Linoleum Flooring - New Age Material

Qualities and maintenance of linoleum



Lino Flooring
Linoleum flooring has been around for well over a hundred years, however people still seem to think that linoleum flooring is synonymous with vinyl - they in fact completely different. So what is this material?

Linoleum Flooring Unmasked

Linoleum floors are generally all produced with natural ingredients. The primary ingredient is linseed oil which is obtained from plant called flax. Other common ingredients include cork, limestone, and natural resins. The backing is usually one of jute. Already we can see how ecologically friendly this material is.

Armstrong Linoleum - Marmorette
Armstrong Linoleum - Marmorette

Linoleum flooring is also extremely hard-wearing and can last up to forty years and handle heavy traffic over it. The primary reason for this is because the linseed oil starts to oxidize. Some experts have called this "blooming." Not only is it accompanied by an increase in strength, but the material also takes on a richer, deeper color from exposure to light. Infrequent light exposure will see the floor taking on a yellow hue - this can be quickly lifted with a bit of sunlight. Fine scratches do not show up as easily as they do on vinyl, the material is also a lot more flexible, it does not burn and it has an anti-static property i.e. it inherently repels dust particles.

It has already been mentioned that the ingredients in this material are very natural. In keeping with this green theme this type of flooring is fully biodegradable and there is no worry over indoor air quality associated with it. What this means is that, unlike vinyl, it does not release PVCs into the air.

The material itself comes in the form of sheets or tiles. It is advised that if you are installing sheets that you get a professional in as they can be quite tricky. But whatever option you decide, the material needs about a week to acclimatize to the conditions of the room to be worked on before any work can get underway. This will make sure that the linoleum does not extract or expand and upset the installation process. Water is the biggest enemy - you have to make sure that the sub-floor to be worked on is moisture free.

Linoleum Flooring Care and Maintenance

How do you look after you new floor? All that is called for is the occasional sweep and a run over with a damp mop and a little mild disinfectant. Due to its natural components it is recommended that harsh strong alkali /acid detergents (ammonia typically) are not used. In the event of damage there are one or two tips that have been offered:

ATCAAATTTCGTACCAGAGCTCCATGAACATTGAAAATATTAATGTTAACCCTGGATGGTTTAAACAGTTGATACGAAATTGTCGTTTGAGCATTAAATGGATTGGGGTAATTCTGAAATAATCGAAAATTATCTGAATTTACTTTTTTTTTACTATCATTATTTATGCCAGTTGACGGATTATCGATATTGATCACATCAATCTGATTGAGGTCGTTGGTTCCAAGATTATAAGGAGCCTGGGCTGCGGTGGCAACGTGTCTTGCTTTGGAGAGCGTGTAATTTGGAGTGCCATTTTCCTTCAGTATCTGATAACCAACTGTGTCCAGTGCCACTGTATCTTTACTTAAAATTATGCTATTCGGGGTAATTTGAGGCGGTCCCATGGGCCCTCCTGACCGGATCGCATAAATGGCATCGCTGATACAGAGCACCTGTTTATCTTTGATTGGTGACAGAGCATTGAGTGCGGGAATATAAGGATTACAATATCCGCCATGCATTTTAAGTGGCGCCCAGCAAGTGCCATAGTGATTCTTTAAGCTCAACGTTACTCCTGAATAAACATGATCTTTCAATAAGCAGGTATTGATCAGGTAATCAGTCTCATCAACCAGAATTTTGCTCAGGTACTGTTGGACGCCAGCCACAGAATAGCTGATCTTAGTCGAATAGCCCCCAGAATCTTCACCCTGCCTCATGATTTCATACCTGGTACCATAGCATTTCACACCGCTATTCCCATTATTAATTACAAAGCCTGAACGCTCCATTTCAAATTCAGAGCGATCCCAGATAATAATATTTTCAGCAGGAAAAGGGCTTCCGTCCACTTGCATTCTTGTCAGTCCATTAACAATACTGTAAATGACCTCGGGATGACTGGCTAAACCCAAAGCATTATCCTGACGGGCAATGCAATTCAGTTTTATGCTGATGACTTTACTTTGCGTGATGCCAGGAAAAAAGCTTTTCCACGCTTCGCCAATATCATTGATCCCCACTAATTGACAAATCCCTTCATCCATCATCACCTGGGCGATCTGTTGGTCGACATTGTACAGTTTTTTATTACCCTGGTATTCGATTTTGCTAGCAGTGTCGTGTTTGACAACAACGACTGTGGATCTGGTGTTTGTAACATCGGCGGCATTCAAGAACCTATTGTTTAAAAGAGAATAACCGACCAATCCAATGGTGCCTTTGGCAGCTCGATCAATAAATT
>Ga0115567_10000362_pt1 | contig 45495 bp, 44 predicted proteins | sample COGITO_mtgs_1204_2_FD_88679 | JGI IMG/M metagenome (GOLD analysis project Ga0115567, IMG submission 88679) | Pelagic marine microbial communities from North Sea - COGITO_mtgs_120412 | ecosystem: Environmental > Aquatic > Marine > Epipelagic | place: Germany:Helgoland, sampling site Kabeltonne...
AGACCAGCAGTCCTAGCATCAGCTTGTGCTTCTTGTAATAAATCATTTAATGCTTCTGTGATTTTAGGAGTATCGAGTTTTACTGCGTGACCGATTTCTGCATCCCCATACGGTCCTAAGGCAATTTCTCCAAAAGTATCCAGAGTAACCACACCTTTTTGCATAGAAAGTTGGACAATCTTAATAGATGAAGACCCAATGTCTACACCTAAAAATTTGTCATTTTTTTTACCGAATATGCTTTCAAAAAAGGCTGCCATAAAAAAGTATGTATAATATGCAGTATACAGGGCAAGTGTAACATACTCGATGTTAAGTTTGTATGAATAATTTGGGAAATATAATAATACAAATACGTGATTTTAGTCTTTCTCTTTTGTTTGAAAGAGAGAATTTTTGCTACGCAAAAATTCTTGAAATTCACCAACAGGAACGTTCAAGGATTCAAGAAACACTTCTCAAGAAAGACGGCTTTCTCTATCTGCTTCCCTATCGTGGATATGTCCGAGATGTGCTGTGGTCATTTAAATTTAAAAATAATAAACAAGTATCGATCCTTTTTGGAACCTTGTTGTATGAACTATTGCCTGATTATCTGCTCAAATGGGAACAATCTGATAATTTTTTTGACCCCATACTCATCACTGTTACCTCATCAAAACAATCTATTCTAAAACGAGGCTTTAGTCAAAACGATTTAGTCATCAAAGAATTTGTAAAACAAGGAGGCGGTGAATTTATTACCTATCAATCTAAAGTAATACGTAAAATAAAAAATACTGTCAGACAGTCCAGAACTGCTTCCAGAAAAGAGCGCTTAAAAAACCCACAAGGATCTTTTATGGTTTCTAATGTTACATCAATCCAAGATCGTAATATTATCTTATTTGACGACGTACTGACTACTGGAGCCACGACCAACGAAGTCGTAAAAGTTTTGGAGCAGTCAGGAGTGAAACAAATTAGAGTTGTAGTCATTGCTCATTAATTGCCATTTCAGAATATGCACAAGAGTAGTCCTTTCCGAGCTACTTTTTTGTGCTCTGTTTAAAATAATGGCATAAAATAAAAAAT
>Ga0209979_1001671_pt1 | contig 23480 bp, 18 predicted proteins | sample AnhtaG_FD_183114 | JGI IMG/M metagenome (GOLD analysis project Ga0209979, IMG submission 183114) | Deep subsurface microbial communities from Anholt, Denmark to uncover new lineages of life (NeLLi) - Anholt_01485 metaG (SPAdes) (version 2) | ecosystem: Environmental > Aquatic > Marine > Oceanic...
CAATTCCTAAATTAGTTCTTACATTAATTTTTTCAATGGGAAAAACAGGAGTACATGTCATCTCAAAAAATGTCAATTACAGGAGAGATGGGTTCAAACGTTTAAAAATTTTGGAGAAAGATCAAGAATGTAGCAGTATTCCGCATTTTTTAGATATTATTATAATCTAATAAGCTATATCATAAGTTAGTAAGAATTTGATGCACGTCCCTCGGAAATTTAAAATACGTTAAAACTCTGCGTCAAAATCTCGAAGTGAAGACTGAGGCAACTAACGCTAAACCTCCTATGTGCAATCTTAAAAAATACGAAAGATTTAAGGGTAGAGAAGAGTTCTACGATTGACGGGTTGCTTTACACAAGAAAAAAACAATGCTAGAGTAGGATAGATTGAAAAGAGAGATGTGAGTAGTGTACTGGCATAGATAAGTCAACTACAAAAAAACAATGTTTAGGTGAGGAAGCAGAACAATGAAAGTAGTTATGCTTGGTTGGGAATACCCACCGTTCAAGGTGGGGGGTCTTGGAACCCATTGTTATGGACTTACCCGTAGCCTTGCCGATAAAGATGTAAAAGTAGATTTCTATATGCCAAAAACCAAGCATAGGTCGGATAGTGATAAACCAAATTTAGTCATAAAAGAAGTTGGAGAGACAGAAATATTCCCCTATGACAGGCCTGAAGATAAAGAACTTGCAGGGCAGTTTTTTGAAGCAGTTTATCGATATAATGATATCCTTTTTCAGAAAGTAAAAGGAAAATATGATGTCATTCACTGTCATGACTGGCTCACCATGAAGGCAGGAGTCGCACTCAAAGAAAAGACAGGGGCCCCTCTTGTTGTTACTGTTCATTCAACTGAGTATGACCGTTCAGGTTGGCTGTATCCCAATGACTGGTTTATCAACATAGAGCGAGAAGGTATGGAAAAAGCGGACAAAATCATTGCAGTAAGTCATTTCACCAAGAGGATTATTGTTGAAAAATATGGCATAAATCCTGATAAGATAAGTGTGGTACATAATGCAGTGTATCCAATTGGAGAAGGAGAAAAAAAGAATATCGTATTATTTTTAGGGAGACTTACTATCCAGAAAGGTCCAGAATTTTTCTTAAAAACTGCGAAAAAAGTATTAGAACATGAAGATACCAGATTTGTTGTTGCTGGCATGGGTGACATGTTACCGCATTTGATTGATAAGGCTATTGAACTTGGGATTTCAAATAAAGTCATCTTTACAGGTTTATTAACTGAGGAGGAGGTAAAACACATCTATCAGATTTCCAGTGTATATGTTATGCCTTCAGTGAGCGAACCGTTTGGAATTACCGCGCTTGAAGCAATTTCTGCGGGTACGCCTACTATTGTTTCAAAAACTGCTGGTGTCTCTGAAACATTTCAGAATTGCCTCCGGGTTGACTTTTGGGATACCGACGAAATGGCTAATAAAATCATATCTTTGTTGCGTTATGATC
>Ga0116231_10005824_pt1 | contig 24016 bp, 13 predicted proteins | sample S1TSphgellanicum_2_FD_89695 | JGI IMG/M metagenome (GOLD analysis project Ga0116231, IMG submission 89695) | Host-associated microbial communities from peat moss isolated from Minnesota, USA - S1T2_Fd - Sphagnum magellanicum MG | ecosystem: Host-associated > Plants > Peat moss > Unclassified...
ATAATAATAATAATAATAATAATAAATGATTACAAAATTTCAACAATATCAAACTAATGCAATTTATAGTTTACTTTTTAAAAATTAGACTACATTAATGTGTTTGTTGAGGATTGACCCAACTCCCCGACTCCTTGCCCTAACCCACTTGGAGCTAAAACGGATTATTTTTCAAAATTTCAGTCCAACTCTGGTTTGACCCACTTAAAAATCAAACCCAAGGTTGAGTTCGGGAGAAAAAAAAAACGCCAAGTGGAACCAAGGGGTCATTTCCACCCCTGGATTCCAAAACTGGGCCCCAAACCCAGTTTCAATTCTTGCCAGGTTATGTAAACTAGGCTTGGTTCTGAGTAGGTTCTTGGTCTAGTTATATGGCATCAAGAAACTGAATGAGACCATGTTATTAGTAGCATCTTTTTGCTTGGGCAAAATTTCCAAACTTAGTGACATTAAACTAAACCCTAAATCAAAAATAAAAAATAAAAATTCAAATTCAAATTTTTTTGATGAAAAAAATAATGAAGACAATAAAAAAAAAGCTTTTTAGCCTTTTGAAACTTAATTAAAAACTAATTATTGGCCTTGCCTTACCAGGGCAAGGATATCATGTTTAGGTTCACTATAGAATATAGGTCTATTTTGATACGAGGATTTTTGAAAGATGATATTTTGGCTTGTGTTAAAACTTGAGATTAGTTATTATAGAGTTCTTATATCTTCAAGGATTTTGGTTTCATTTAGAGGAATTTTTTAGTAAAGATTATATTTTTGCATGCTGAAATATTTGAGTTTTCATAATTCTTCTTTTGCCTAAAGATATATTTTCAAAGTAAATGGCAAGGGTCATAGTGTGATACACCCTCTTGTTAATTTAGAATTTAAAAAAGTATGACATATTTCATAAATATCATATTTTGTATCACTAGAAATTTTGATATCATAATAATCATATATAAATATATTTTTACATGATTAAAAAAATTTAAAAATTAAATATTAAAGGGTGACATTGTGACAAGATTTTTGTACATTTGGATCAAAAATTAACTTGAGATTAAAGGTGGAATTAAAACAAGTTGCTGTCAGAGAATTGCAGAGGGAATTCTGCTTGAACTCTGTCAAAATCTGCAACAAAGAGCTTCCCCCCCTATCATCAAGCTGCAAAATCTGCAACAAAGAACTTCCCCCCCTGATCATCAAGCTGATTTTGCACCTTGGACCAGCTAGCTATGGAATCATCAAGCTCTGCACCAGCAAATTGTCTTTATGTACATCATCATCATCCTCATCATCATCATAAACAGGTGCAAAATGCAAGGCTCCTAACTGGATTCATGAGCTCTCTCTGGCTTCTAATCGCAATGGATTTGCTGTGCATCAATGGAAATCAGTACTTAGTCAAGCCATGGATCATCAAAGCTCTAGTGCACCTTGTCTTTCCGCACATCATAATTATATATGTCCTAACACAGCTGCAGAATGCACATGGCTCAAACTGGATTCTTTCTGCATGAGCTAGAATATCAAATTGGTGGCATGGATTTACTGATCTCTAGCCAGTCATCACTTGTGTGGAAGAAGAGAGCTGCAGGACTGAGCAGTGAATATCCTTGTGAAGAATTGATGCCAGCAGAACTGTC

* Mild scratches can be neutralized by some buffing and putting on a bit of water based polyurethane.

* Holes can be fixed by melting a wax crayon of the same color into the hole and letting it set.

To get the shine back into your flooring investment, add little baby oil to some tepid water and then use a mop to spread this across the surface.

 

 

Home | Legal | Contact Us | Advertise with Us | Site Map | Privacy ©Guide4Home

Interior Decorating

Floors and Stairs
Flooring
Guide to Flooring
Types
Bamboo Flooring
Travertine Flooring
Cork Flooring
Laminate Wood
Linoleum Flooring
Laminate Flooring
Concrete Flooring
Stone Flooring
Marble Flooring
Slate Flooring
Wood Flooring
Oak Flooring
Pine Flooring
Rubber Flooring
Tile Flooring
Ceramic Tile Flooring
Vinyl Tile Flooring
Vinyl Flooring
Unique Styles
Acid Stain Concrete Flooring
Antique Wood Flooring
Parquet Flooring
Prefinished Hardwood Flooring
Unfinished Hardwood Flooring
Wide Plank Flooring
Around the House
Home Flooring
Basement Flooring
Bathroom Flooring
Garage Flooring
Gym Flooring
Kitchen Flooring
Porch Flooring
Manufacturers
Armstrong Flooring
Armstrong Laminate Flooring
Armstrong Vinyl Flooring
Bruce Flooring
Bruce Hardwood Flooring
Mohawk Flooring
Pergo Flooring
Pergo Laminate Flooring
Shaw Flooring
Shaw Laminate Flooring
Wilsonart Flooring
DIY Help
Removing Vinyl Flooring
Installing Hardwood Flooring
Installing Vinyl Flooring
Installing Laminate Flooring
Painting Concrete Floors
Buying Guide
Discount Hardwood Flooring
Discount Laminate Flooring

 

Back to: Decorating Home Page